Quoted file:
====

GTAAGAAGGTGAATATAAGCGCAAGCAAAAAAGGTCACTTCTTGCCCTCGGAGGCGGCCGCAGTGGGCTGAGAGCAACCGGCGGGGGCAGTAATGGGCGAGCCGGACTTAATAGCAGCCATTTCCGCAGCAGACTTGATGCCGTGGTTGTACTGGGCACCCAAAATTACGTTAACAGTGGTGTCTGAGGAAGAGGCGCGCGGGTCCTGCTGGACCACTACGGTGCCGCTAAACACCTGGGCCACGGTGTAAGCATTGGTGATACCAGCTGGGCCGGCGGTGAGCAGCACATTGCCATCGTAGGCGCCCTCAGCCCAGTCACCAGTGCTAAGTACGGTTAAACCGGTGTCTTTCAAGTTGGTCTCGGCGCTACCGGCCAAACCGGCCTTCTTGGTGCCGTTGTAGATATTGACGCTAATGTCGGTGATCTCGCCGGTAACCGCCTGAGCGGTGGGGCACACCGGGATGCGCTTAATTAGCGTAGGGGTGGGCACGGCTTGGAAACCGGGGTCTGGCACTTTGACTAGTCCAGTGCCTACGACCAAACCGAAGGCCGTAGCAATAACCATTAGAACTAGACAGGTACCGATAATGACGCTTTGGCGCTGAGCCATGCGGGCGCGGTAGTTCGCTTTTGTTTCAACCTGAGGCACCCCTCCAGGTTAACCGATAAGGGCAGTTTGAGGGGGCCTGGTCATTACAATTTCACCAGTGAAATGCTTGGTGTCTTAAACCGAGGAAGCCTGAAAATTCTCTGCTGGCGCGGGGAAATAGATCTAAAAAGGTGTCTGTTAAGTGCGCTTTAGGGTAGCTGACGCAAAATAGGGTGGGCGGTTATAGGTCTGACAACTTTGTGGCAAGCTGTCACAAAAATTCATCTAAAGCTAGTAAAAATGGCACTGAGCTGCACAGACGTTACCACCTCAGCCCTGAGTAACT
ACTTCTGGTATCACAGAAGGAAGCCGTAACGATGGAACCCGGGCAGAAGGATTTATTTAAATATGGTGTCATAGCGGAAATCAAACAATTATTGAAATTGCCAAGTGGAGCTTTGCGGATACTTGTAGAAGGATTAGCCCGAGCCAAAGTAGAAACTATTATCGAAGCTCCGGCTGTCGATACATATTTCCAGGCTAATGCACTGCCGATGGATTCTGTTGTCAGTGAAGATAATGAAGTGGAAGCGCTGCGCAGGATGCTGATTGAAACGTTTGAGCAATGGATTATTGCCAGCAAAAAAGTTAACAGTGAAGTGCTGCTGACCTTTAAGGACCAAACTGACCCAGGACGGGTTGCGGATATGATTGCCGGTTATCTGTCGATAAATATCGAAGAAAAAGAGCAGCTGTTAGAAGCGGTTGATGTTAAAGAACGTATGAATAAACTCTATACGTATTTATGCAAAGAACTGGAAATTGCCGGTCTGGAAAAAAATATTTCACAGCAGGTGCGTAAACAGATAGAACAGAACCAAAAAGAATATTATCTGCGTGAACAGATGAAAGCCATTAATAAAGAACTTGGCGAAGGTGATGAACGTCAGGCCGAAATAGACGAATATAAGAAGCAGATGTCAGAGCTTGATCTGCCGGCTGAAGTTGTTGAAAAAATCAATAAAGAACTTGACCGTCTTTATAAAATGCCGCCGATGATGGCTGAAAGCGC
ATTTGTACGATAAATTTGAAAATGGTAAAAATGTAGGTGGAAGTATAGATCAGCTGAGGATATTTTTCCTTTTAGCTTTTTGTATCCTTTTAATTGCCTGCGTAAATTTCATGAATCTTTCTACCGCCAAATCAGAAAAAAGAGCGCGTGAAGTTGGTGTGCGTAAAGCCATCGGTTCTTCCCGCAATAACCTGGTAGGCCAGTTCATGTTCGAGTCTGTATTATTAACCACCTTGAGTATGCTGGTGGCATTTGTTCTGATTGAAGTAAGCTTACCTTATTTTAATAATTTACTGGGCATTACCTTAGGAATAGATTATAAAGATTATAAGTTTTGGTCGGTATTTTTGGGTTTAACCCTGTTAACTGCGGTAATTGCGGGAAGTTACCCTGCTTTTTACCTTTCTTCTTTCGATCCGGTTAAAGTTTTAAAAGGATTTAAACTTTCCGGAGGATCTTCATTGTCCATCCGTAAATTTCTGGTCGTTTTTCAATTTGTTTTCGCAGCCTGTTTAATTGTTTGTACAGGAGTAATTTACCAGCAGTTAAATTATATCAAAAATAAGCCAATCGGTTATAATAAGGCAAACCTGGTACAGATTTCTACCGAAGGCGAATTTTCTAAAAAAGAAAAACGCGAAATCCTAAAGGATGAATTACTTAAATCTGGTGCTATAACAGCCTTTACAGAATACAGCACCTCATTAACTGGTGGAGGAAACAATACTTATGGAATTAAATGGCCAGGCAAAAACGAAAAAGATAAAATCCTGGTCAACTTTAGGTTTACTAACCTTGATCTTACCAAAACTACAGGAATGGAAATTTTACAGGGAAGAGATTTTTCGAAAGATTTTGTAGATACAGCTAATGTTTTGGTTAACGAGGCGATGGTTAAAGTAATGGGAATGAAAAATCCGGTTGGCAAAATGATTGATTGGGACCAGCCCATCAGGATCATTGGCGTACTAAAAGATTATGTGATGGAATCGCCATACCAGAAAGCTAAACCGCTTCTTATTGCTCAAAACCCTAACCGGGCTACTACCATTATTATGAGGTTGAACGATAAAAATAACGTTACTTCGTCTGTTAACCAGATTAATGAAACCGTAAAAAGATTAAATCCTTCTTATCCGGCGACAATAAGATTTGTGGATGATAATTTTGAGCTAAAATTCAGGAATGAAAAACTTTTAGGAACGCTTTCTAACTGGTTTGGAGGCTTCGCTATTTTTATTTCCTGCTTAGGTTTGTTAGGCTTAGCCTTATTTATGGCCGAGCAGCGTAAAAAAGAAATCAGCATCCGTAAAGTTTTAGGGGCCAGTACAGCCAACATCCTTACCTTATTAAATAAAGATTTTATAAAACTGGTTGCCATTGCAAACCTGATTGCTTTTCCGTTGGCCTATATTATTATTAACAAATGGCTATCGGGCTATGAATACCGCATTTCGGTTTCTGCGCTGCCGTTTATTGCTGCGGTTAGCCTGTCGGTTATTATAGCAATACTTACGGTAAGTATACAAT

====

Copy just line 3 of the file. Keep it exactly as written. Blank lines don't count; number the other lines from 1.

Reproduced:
ATTTGTACGATAAATTTGAAAATGGTAAAAATGTAGGTGGAAGTATAGATCAGCTGAGGATATTTTTCCTTTTAGCTTTTTGTATCCTTTTAATTGCCTGCGTAAATTTCATGAATCTTTCTACCGCCAAATCAGAAAAAAGAGCGCGTGAAGTTGGTGTGCGTAAAGCCATCGGTTCTTCCCGCAATAACCTGGTAGGCCAGTTCATGTTCGAGTCTGTATTATTAACCACCTTGAGTATGCTGGTGGCATTTGTTCTGATTGAAGTAAGCTTACCTTATTTTAATAATTTACTGGGCATTACCTTAGGAATAGATTATAAAGATTATAAGTTTTGGTCGGTATTTTTGGGTTTAACCCTGTTAACTGCGGTAATTGCGGGAAGTTACCCTGCTTTTTACCTTTCTTCTTTCGATCCGGTTAAAGTTTTAAAAGGATTTAAACTTTCCGGAGGATCTTCATTGTCCATCCGTAAATTTCTGGTCGTTTTTCAATTTGTTTTCGCAGCCTGTTTAATTGTTTGTACAGGAGTAATTTACCAGCAGTTAAATTATATCAAAAATAAGCCAATCGGTTATAATAAGGCAAACCTGGTACAGATTTCTACCGAAGGCGAATTTTCTAAAAAAGAAAAACGCGAAATCCTAAAGGATGAATTACTTAAATCTGGTGCTATAACAGCCTTTACAGAATACAGCACCTCATTAACTGGTGGAGGAAACAATACTTATGGAATTAAATGGCCAGGCAAAAACGAAAAAGATAAAATCCTGGTCAACTTTAGGTTTACTAACCTTGATCTTACCAAAACTACAGGAATGGAAATTTTACAGGGAAGAGATTTTTCGAAAGATTTTGTAGATACAGCTAATGTTTTGGTTAACGAGGCGATGGTTAAAGTAATGGGAATGAAAAATCCGGTTGGCAAAATGATTGATTGGGACCAGCCCATCAGGATCATTGGCGTACTAAAAGATTATGTGATGGAATCGCCATACCAGAAAGCTAAACCGCTTCTTATTGCTCAAAACCCTAACCGGGCTACTACCATTATTATGAGGTTGAACGATAAAAATAACGTTACTTCGTCTGTTAACCAGATTAATGAAACCGTAAAAAGATTAAATCCTTCTTATCCGGCGACAATAAGATTTGTGGATGATAATTTTGAGCTAAAATTCAGGAATGAAAAACTTTTAGGAACGCTTTCTAACTGGTTTGGAGGCTTCGCTATTTTTATTTCCTGCTTAGGTTTGTTAGGCTTAGCCTTATTTATGGCCGAGCAGCGTAAAAAAGAAATCAGCATCCGTAAAGTTTTAGGGGCCAGTACAGCCAACATCCTTACCTTATTAAATAAAGATTTTATAAAACTGGTTGCCATTGCAAACCTGATTGCTTTTCCGTTGGCCTATATTATTATTAACAAATGGCTATCGGGCTATGAATACCGCATTTCGGTTTCTGCGCTGCCGTTTATTGCTGCGGTTAGCCTGTCGGTTATTATAGCAATACTTACGGTAAGTATACAAT